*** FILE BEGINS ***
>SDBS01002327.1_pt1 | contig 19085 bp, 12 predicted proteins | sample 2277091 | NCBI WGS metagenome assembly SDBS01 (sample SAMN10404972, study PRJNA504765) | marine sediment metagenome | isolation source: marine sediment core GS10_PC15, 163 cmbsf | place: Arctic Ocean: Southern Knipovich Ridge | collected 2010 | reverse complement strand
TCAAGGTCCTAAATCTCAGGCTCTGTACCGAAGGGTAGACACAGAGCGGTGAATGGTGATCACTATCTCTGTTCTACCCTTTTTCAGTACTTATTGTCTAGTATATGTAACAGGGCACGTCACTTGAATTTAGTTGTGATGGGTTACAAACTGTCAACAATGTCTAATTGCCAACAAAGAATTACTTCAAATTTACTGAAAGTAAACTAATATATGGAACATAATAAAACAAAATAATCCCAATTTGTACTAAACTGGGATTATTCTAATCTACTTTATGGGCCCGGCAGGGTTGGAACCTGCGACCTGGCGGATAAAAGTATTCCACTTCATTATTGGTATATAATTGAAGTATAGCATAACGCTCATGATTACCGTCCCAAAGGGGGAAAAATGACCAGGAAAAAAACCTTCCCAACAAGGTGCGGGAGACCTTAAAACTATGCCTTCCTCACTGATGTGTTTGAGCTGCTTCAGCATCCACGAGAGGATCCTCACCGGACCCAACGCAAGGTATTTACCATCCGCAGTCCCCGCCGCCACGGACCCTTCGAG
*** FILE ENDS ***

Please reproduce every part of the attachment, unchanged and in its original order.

>SDBS01002327.1_pt1 | contig 19085 bp, 12 predicted proteins | sample 2277091 | NCBI WGS metagenome assembly SDBS01 (sample SAMN10404972, study PRJNA504765) | marine sediment metagenome | isolation source: marine sediment core GS10_PC15, 163 cmbsf | place: Arctic Ocean: Southern Knipovich Ridge | collected 2010 | reverse complement strand
TCAAGGTCCTAAATCTCAGGCTCTGTACCGAAGGGTAGACACAGAGCGGTGAATGGTGATCACTATCTCTGTTCTACCCTTTTTCAGTACTTATTGTCTAGTATATGTAACAGGGCACGTCACTTGAATTTAGTTGTGATGGGTTACAAACTGTCAACAATGTCTAATTGCCAACAAAGAATTACTTCAAATTTACTGAAAGTAAACTAATATATGGAACATAATAAAACAAAATAATCCCAATTTGTACTAAACTGGGATTATTCTAATCTACTTTATGGGCCCGGCAGGGTTGGAACCTGCGACCTGGCGGATAAAAGTATTCCACTTCATTATTGGTATATAATTGAAGTATAGCATAACGCTCATGATTACCGTCCCAAAGGGGGAAAAATGACCAGGAAAAAAACCTTCCCAACAAGGTGCGGGAGACCTTAAAACTATGCCTTCCTCACTGATGTGTTTGAGCTGCTTCAGCATCCACGAGAGGATCCTCACCGGACCCAACGCAAGGTATTTACCATCCGCAGTCCCCGCCGCCACGGACCCTTCGAG